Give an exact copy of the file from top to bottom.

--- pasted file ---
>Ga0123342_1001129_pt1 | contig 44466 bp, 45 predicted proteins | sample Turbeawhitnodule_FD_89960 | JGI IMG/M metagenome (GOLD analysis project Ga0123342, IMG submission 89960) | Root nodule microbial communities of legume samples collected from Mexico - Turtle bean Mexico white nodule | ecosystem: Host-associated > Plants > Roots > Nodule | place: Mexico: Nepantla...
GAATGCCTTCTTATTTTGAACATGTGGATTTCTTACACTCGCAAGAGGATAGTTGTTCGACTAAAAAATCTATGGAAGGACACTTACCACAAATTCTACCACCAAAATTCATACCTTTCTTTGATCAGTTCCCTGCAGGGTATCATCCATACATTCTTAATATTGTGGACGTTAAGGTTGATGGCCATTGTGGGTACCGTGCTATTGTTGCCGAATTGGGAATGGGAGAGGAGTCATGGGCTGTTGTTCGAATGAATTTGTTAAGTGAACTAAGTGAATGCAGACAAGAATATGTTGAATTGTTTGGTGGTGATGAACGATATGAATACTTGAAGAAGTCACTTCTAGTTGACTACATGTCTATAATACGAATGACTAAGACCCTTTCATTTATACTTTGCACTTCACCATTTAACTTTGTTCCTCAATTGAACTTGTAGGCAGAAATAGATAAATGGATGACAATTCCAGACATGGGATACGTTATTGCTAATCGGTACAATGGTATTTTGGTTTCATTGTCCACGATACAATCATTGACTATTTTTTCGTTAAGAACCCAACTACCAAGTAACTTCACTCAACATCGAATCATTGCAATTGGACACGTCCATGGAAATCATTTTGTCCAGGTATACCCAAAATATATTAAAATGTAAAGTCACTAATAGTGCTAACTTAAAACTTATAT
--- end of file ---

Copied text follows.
>Ga0123342_1001129_pt1 | contig 44466 bp, 45 predicted proteins | sample Turbeawhitnodule_FD_89960 | JGI IMG/M metagenome (GOLD analysis project Ga0123342, IMG submission 89960) | Root nodule microbial communities of legume samples collected from Mexico - Turtle bean Mexico white nodule | ecosystem: Host-associated > Plants > Roots > Nodule | place: Mexico: Nepantla...
GAATGCCTTCTTATTTTGAACATGTGGATTTCTTACACTCGCAAGAGGATAGTTGTTCGACTAAAAAATCTATGGAAGGACACTTACCACAAATTCTACCACCAAAATTCATACCTTTCTTTGATCAGTTCCCTGCAGGGTATCATCCATACATTCTTAATATTGTGGACGTTAAGGTTGATGGCCATTGTGGGTACCGTGCTATTGTTGCCGAATTGGGAATGGGAGAGGAGTCATGGGCTGTTGTTCGAATGAATTTGTTAAGTGAACTAAGTGAATGCAGACAAGAATATGTTGAATTGTTTGGTGGTGATGAACGATATGAATACTTGAAGAAGTCACTTCTAGTTGACTACATGTCTATAATACGAATGACTAAGACCCTTTCATTTATACTTTGCACTTCACCATTTAACTTTGTTCCTCAATTGAACTTGTAGGCAGAAATAGATAAATGGATGACAATTCCAGACATGGGATACGTTATTGCTAATCGGTACAATGGTATTTTGGTTTCATTGTCCACGATACAATCATTGACTATTTTTTCGTTAAGAACCCAACTACCAAGTAACTTCACTCAACATCGAATCATTGCAATTGGACACGTCCATGGAAATCATTTTGTCCAGGTATACCCAAAATATATTAAAATGTAAAGTCACTAATAGTGCTAACTTAAAACTTATAT